There's a reason chazal say you can tell a person's character "b'kiso, b'coso, u'b'kaaso" (by his behavior after drinking, when he's angry, and with money). The laws of tzniut are important, but they don't necessarily say much about character (true modesty does, but you can't tell much from sleeve length). The laws of kashrut are important, but you can't tell much about character from looking at the hekshers on someone's shelves. It's when it comes to paying employees or responding when angry that you can see a person's middot. That's always been the case.

I think focusing on "kashrut not yashrut" is natural. "Kashrut" doesn't necessarily require good middot, "yashrut" does.

Anonymous said...

Just to clarify, I don't think it's good that we as humans tend to focus on the external, "kashrut," while neglecting mitzvot that are more difficult to obtain and require sacrifice and good character. I just think it's natural that 1. we want to feel like good people and like we're improving ourselves and 2. we don't want to work hard. The result is focus on ways in which we can feel like we've improved without making difficult sacrifices.

Orthonomics said...

Ora-Thanks for your insightful comments. I still must say, paying your workers seems so basic to me and I believe it is so basic to your average American that this behavior is shocking. As we can see from the comments at YWN and VIN, it is not shocking to your average Orthodox Jew.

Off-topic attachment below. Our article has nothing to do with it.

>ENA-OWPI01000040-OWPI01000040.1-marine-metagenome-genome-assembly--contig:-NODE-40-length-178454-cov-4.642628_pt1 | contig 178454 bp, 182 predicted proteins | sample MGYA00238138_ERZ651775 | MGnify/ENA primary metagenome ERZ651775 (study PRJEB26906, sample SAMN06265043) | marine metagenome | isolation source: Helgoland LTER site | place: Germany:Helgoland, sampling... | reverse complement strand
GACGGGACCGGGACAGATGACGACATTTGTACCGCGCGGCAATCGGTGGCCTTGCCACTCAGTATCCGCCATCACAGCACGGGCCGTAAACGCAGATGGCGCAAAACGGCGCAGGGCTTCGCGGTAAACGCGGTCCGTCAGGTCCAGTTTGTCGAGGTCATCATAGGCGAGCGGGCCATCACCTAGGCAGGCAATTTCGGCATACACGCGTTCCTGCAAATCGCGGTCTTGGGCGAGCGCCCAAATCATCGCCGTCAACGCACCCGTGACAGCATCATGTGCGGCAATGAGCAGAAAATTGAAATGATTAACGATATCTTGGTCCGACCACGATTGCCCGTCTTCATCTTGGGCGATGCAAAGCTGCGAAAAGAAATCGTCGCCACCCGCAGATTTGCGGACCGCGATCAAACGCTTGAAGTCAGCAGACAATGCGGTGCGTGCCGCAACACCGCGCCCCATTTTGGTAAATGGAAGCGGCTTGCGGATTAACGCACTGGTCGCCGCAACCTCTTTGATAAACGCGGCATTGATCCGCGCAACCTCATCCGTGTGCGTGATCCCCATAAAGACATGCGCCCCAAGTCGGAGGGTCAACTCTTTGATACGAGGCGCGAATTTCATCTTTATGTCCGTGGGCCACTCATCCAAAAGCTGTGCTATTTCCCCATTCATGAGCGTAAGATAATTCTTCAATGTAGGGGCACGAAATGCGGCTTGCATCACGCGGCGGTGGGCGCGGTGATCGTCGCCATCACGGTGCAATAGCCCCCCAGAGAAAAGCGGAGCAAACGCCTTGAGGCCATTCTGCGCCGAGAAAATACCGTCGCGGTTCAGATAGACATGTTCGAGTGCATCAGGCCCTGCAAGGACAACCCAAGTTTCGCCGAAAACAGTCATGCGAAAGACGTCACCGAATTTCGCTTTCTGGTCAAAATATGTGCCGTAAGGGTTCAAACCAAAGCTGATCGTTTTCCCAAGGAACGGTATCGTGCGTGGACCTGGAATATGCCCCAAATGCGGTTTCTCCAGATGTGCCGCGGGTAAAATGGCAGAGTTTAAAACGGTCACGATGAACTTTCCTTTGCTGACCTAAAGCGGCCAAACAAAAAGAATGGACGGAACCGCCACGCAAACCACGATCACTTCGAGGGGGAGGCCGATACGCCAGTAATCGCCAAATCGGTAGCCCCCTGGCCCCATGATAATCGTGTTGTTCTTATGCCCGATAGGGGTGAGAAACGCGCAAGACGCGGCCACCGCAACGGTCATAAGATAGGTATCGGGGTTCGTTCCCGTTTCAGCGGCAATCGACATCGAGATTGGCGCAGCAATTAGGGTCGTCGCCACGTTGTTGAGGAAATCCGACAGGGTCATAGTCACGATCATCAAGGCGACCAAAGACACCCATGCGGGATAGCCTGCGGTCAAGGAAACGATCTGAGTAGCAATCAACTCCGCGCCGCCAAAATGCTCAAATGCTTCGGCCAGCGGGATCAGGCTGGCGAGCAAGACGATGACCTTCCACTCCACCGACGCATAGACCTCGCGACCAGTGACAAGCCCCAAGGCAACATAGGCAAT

It is sad to say, but I've worked for non-Jews/organizations, non-frum Jews/organizations, and Orthodox Jews/organizations and I have never had problems with the former two. I'm sure there are instances of non-payment throughout the country, but it seems as if 'we' have a collective issue. Certainly there is an issue of dismissal of the issue.

Anonymous said...

I hate to say this, but I think part of the problem is that we just have too many mitzvot nowadays (k'v'yachol). There are so many mitzvot, and so many customs, and so many chumrot on the mitzvot and on the customs that it's just too easy for one to pick and choose what he wants to keep and what he doesn't want to keep and still believe he is frum and appear to others to be frum.

I almost wish that the only mitzvot we had were yashrut-related. Can you imagine if the only way to gauge whether someone was frum was how upstanding they were? That people could eat and drink whatever they want and wear whatever they want, but all we'd care about is if they were good people to the core?

The other issuse is that it's so easy to pick one maxim over another and still be frum all the while. When it's beneficial to your cause you can point to dan l'kaf z'chut (when you're the one being judged) instead of ha'lanat s'char. Or you can point to lashon ha'ra (when you're the one being exposed). Just too many mitzvot and the focus is always on the wrong ones it seems.

Anonymous said...

Sephardi lady--